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Reuters' sympathetic George Zimmerman profile: 7 takeaways
A detailed portrait of Trayvon Martin's killer examines how a string of robberies might have affected his judgment. But does it change the facts of the case?
 
George Zimmerman closes his eyes during his initial bond hearing: The neighborhood watchman charged with second-degree murder grew up in a racially mixed household.
George Zimmerman closes his eyes during his initial bond hearing: The neighborhood watchman charged with second-degree murder grew up in a racially mixed household.
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There may be more to George Zimmerman, the admitted killer of 17-year-old Trayvon Martin, than you might think. In a lengthy investigative report, Chris Francescani at Reuters sheds light on Zimmerman's multi-racial background and a slew of frightening robberies that occurred in his gated community, Retreat at Twin Lakes in Sanford, Fla., in the months before his fateful encounter with the unarmed black teen. (Zimmerman is charged with second-degree murder, though he claims he was acting in self-defense.) Francescani says his "more nuanced portrait" upends the image of Zimmerman as a "vigilante who had decided Martin was suspicious merely because he was black." Here, seven takeaways from the report:

1. Zimmerman has connections to the black community 
The 28-year-old has black roots, through a great-grandfather from Peru. Zimmerman was raised in a racially mixed household, and had close relationships with African Americans as a boy and as a man. In 2004, he started an Allstate insurance franchise with a black friend.

2. His neighborhood had been hit by a string of robberies
Florida's housing market was devastated by the Great Recession, and in Zimmerman's neighborhood, housing prices plummeted. The "family-friendly, first-time homeowner community" at Retreat at Twin Lakes soon turned into a haven for transient renters. In the 14 months prior to Martin's death, Retreat at Twin Lakes experienced at least eight robberies, according to Sanford authorities. However, residents say there were dozens of attempted break-ins and "would-be burglars casing homes," creating "an atmosphere of growing fear."

3. Neighbors blamed black men for the rise in crime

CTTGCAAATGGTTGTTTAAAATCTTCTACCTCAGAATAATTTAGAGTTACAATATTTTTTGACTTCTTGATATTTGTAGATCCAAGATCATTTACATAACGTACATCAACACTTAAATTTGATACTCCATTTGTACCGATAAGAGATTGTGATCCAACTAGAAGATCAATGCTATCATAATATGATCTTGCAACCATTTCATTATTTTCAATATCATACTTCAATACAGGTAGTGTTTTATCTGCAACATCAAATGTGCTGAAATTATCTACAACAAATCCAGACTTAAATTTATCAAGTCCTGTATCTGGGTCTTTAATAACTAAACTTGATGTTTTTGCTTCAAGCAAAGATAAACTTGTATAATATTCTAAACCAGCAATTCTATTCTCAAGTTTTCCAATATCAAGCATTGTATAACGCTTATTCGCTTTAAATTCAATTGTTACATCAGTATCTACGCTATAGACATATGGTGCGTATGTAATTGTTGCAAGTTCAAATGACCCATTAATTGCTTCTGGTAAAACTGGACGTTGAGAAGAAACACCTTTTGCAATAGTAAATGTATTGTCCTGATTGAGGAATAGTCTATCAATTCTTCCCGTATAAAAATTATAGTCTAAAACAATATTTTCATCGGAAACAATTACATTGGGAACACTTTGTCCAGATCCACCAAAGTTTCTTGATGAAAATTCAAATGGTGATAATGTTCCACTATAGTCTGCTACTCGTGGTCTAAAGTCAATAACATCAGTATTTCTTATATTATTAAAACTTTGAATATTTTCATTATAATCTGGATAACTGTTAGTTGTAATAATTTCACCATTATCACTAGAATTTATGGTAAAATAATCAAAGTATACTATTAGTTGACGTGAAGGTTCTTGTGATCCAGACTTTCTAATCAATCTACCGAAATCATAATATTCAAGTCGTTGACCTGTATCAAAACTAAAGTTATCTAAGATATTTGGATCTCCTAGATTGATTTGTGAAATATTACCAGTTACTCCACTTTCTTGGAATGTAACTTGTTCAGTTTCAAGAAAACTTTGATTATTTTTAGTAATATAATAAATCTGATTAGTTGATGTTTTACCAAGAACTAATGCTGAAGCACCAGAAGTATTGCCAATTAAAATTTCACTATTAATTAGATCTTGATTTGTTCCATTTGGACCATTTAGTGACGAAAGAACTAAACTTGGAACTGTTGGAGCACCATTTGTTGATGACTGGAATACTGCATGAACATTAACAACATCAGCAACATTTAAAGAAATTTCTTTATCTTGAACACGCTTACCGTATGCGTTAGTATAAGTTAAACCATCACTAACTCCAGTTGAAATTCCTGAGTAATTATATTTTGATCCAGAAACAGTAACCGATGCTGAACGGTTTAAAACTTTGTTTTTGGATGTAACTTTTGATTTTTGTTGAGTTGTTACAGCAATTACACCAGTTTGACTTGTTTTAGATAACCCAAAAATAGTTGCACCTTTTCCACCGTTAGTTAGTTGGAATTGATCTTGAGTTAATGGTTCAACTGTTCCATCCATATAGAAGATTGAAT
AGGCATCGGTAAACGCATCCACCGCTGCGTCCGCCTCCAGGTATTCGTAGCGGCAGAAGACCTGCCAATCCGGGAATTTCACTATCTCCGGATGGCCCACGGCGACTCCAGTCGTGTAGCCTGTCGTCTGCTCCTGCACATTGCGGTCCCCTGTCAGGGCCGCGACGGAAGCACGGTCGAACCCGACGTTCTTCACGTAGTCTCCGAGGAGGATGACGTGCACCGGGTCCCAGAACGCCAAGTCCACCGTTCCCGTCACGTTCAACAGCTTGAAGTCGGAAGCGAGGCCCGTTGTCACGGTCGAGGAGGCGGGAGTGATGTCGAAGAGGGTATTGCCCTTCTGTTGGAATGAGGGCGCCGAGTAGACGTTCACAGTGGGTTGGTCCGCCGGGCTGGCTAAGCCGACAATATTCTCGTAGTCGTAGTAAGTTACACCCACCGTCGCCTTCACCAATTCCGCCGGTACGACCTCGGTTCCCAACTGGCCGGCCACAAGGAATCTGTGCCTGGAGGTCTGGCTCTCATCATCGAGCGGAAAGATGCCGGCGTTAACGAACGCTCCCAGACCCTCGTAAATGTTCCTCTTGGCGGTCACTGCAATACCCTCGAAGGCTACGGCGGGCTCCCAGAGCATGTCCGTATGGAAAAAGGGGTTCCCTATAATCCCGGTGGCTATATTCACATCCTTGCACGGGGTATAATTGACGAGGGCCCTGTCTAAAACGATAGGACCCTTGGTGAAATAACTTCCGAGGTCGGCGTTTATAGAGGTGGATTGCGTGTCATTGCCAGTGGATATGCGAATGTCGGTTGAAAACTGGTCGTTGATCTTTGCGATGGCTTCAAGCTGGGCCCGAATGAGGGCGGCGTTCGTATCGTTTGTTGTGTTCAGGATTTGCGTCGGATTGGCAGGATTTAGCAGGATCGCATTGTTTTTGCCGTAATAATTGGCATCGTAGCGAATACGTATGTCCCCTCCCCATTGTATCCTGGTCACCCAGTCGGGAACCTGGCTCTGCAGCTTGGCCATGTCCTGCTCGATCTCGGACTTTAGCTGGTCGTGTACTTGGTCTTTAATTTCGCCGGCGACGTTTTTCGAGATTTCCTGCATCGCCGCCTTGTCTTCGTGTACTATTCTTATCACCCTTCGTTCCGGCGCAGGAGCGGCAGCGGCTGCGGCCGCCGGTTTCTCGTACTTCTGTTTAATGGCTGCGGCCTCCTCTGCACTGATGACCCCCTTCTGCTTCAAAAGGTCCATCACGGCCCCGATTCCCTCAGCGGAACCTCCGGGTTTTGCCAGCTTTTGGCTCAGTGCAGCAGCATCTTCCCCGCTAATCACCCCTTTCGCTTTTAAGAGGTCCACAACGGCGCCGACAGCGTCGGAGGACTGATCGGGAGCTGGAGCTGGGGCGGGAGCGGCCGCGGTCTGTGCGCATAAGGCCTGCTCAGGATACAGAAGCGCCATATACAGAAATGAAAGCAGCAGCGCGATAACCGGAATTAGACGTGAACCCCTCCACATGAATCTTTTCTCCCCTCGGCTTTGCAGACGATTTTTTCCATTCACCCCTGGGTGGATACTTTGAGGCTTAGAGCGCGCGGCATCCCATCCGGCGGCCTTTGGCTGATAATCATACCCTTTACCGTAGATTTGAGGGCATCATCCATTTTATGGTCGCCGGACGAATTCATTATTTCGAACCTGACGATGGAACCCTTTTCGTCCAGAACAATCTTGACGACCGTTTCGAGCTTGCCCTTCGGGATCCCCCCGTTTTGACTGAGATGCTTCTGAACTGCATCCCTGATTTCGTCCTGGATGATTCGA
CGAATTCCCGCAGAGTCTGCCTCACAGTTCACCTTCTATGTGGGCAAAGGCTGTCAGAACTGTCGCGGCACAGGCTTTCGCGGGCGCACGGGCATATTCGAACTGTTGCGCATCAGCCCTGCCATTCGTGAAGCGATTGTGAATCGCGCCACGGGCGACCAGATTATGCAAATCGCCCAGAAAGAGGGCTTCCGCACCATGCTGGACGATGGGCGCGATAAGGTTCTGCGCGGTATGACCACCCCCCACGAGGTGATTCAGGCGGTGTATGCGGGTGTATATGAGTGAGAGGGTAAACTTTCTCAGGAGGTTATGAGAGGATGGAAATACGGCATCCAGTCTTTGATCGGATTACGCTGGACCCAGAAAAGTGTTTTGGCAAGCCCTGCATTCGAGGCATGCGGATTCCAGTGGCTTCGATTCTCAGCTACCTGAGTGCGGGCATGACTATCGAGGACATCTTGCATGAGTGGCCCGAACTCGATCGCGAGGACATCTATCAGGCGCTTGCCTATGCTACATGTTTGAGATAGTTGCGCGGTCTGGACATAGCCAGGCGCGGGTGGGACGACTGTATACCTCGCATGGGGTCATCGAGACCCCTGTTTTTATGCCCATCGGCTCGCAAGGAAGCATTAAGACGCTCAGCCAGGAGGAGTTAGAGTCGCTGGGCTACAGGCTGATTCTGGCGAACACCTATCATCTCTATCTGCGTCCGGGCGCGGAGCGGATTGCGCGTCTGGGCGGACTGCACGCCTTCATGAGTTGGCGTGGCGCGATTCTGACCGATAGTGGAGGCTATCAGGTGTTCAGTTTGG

Witnesses say the suspects in the robberies were mostly young black men. "There were black boys robbing houses in this neighborhood," an unidentified black resident tells Reuters. "That's why George was suspicious of Trayvon Martin."

4. Zimmerman was unsettled by an August 2011 break-in
"It was the August incursion into the home of Olivia Bertalan that really troubled the neighborhood, particularly Zimmerman," says Francescani. Two black men allegedly slipped into Bertalan's house while she was home alone with her baby son. She locked herself in the boy's room and phoned the police, while the robbers reportedly attempted to steal her television. Police arrived as the would-be burglars escaped out the back door, and Zimmerman's wife, Shellie Zimmerman, saw a black male teen sprinting across her backyard. A month later, Zimmerman agreed to head a new neighborhood watch.

5. He reported a suspicious black teen in early February
Weeks before he killed Martin, Zimmerman called Sanford police after he saw a black teen looking through the windows of a neighbor's empty home. "I don't want to approach him, personally," Zimmerman said in the recorded call. The police came, but the suspect had already left. Days later, another home was robbed, and police arrested 18-year-old Emmanuel Burgess, who was reportedly the same suspicious person Zimmerman had seen earlier. Francescani says Zimmerman "was not so patient" the next time he reported a "suspicious" person — the night he encountered Martin.

6. Zimmerman bought his gun to ward off dogs
Zimmerman received firearms training and bought a gun in 2009, after a police officer said it would be the best way to deal with a pit bull that was menacing the community. Zimmerman later brought the gun with him on his patrols around Retreat at Twin Lakes, a violation of neighborhood watch guidelines, but not a crime.

7. Reaction to the story has been mixed
The report gives us "some glimmering of what might have been in the mind of George Zimmerman the night he and Martin crossed their unfortunate paths," says Russ Vaugn at American Thinker. "For those of you quick to condemn Zimmerman, it may well give you some pause." Perhaps, but "the fact remains that George Zimmerman took an innocent life," says BoomanTribune. And "police didn't properly investigate the incident."

Read the entire article at Reuters.

 

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